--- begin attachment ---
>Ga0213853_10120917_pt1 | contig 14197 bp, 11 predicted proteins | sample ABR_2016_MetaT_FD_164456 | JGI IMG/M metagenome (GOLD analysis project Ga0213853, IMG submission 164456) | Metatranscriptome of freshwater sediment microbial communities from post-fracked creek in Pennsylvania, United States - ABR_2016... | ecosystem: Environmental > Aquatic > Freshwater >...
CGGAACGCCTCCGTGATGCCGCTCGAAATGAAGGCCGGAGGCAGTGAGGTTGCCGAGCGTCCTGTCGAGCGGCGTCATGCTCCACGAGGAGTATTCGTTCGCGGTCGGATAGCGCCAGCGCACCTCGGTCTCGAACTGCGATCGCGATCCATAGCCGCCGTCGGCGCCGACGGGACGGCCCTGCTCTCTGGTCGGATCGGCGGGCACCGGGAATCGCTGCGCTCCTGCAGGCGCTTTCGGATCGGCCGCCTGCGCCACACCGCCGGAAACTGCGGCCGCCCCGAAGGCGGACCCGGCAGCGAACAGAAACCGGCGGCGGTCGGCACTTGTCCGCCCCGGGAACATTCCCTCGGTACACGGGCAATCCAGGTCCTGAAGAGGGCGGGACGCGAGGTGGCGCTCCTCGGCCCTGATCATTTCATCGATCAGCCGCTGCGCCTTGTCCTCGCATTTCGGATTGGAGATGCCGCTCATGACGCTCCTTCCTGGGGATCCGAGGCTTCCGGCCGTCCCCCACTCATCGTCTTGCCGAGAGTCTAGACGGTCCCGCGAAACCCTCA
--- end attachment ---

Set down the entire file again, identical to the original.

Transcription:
>Ga0213853_10120917_pt1 | contig 14197 bp, 11 predicted proteins | sample ABR_2016_MetaT_FD_164456 | JGI IMG/M metagenome (GOLD analysis project Ga0213853, IMG submission 164456) | Metatranscriptome of freshwater sediment microbial communities from post-fracked creek in Pennsylvania, United States - ABR_2016... | ecosystem: Environmental > Aquatic > Freshwater >...
CGGAACGCCTCCGTGATGCCGCTCGAAATGAAGGCCGGAGGCAGTGAGGTTGCCGAGCGTCCTGTCGAGCGGCGTCATGCTCCACGAGGAGTATTCGTTCGCGGTCGGATAGCGCCAGCGCACCTCGGTCTCGAACTGCGATCGCGATCCATAGCCGCCGTCGGCGCCGACGGGACGGCCCTGCTCTCTGGTCGGATCGGCGGGCACCGGGAATCGCTGCGCTCCTGCAGGCGCTTTCGGATCGGCCGCCTGCGCCACACCGCCGGAAACTGCGGCCGCCCCGAAGGCGGACCCGGCAGCGAACAGAAACCGGCGGCGGTCGGCACTTGTCCGCCCCGGGAACATTCCCTCGGTACACGGGCAATCCAGGTCCTGAAGAGGGCGGGACGCGAGGTGGCGCTCCTCGGCCCTGATCATTTCATCGATCAGCCGCTGCGCCTTGTCCTCGCATTTCGGATTGGAGATGCCGCTCATGACGCTCCTTCCTGGGGATCCGAGGCTTCCGGCCGTCCCCCACTCATCGTCTTGCCGAGAGTCTAGACGGTCCCGCGAAACCCTCA